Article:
species (e.g., green turtles, dugongs).
· Do not patronize/buy products
derived from endangered species (e.g., turtle shell).
· Avoid gathering live corals
and shells for purposes of displaying them later.
· Report observed anomalies or
violations of environmental and fisheries laws.
· Participate actively in
productive community endeavours (e.g., being deputized to help law
2. Community Level
· Indeed, there is
strength in numbers. An organized and environmentally aware community
(especially one with a strong fishermen's organization/cooperative) has the
power to achieve more, in terms of number and scale. conservation and other
· Seek advise from appropriate
government agencies and/or tap nongovernment organizations for desired community
organizing, financial and technical information and technologies.
· Establish marine protected
areas, mangrove revegetation/seagrass transplantation sites and artificial reefs
to rehabilitate degraded areas.
· Establish set-back lines (area
from the waterline up to a designated distance) to ensure public access and to
serve as protection against erosion.
· Designate areas for anchoring
boats to minimize damage to seagrasses and corals.
· Advocate non-destructive
fishing methods (e.g., use of net in aquarium fishing).
· Assist law enforcers in
patrolling fishing areas.
· Engage in ecologically sound
tourism activities and appropriate livelihood projects to augment income or a
different source of living from capture fisheries while implementing long-term
projects such as mangrove reforestation.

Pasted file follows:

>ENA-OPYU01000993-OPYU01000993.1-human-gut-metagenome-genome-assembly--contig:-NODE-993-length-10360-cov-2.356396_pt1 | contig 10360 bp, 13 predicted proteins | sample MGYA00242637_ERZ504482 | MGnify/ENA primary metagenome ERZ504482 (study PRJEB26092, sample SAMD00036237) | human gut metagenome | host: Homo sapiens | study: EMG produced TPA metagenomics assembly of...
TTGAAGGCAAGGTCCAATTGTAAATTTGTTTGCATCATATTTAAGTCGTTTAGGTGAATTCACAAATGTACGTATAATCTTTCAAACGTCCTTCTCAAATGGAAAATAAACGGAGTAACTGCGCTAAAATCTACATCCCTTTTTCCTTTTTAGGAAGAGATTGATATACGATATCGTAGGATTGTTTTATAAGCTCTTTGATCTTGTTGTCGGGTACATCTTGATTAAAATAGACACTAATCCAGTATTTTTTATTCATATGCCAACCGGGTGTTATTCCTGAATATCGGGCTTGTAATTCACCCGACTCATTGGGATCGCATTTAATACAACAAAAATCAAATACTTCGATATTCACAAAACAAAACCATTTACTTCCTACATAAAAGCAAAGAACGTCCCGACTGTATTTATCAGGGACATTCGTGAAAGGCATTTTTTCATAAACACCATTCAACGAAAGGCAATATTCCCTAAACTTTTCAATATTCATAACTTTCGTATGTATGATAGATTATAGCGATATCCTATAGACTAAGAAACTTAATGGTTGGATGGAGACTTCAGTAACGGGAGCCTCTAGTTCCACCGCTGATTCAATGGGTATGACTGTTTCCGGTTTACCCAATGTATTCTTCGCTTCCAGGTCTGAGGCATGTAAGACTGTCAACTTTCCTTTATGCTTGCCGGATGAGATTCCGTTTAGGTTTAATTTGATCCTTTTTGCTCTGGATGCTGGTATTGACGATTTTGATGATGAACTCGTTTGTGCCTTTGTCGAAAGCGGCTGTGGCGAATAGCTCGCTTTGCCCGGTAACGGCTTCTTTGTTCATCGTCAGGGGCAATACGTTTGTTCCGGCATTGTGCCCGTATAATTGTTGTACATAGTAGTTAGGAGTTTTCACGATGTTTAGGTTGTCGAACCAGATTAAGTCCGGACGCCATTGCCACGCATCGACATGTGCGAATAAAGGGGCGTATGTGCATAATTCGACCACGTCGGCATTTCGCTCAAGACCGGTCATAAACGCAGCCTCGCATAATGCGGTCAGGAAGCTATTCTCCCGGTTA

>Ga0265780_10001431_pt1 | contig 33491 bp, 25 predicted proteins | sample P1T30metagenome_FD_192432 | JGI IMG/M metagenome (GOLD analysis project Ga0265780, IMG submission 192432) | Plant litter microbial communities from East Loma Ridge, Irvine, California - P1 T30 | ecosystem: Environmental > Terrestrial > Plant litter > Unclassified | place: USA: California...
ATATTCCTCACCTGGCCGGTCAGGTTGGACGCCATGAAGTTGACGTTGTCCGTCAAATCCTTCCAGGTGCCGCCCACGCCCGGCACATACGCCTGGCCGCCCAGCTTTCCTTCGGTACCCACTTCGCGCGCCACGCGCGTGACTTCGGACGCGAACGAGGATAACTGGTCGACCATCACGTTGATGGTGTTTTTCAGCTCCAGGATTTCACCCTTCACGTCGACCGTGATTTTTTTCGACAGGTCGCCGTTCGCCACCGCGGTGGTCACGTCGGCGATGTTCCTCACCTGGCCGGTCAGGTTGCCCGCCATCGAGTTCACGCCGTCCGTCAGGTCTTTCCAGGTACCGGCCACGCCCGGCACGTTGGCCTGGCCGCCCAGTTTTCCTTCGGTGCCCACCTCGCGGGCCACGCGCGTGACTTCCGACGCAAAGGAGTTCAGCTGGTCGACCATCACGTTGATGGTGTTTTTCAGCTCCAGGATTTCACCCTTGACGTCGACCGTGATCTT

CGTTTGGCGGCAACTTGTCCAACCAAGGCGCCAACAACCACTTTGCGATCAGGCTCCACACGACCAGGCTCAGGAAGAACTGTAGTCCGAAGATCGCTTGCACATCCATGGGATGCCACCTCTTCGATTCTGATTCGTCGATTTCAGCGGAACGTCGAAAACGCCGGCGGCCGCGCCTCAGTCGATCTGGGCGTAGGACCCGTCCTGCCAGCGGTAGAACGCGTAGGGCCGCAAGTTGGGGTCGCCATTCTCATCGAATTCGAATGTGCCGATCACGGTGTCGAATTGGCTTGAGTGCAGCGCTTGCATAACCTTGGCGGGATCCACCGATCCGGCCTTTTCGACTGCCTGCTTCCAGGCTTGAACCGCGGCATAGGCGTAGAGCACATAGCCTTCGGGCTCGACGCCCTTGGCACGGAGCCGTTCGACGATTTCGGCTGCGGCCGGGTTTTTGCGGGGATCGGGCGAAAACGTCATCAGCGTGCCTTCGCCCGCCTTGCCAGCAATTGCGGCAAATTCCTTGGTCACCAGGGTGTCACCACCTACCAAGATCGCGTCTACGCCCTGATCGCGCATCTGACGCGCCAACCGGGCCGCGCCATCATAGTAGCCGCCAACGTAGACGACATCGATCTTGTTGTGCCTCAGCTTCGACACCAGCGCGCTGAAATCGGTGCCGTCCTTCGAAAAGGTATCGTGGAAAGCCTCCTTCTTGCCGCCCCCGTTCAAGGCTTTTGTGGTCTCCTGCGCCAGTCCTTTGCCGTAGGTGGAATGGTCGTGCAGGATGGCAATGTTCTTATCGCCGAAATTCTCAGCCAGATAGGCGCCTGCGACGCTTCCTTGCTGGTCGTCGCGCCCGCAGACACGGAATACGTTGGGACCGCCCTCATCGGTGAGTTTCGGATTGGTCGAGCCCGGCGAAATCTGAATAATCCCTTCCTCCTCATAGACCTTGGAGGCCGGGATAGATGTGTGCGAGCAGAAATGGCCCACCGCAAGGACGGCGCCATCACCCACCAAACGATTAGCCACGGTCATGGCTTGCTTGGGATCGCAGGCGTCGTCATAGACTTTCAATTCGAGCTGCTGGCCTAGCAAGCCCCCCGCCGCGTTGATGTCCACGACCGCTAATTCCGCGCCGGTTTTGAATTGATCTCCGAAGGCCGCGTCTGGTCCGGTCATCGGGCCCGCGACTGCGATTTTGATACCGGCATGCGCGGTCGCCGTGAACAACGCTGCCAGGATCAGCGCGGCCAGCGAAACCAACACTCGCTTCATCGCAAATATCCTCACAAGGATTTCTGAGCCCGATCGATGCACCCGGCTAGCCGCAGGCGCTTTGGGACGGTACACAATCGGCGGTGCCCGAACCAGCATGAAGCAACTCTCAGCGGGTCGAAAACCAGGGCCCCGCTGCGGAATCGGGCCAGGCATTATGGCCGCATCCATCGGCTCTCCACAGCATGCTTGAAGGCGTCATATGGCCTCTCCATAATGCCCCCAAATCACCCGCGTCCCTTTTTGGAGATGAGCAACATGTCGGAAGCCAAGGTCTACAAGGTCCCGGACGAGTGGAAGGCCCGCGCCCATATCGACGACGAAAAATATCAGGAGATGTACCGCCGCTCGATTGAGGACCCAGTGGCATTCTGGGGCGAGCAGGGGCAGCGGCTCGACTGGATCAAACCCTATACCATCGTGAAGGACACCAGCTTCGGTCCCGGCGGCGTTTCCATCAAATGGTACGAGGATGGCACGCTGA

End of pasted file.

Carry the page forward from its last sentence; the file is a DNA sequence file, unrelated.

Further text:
· Establish support facilities
(e.g., cooperatives) to ensure greater returns. This should further motivate
fisherfolks to continue with their conservation efforts.
· Support health programs with
special emphasis on discouraging undue population growth and promotion of proper
industrial and domestic waste disposal.
· Share experiences through
fisherfolk-to-fisherfolk technology development dissemination and promotion
activities. In the process, stronger links can be established among fishermen's
3. National Level
The adoption of policies supportive of conservation would ensure
complementary national activities.
Policies on environmental education, the implementation of
zoning in appropriate areas, strengthening institutional capabilities and
consultation with the people should be given serious consideration. It is also
important to note that pollution problems may very well increase as
industrialization increases in the tropics, particularly under impetus from some
of the more developed countries to transfer the most polluting industries to
If necessary, legislation should be given more teeth or
incentives be provided in order to improve law enforcement practices. This
includes effective control of the availability of blasting caps that are
sometimes used in blast fishing.
In summary, the rate of exploitation can be checked through the
concerted efforts of all sectors.
Ideas for Action:
A Technology Information Kit November 23 - 28,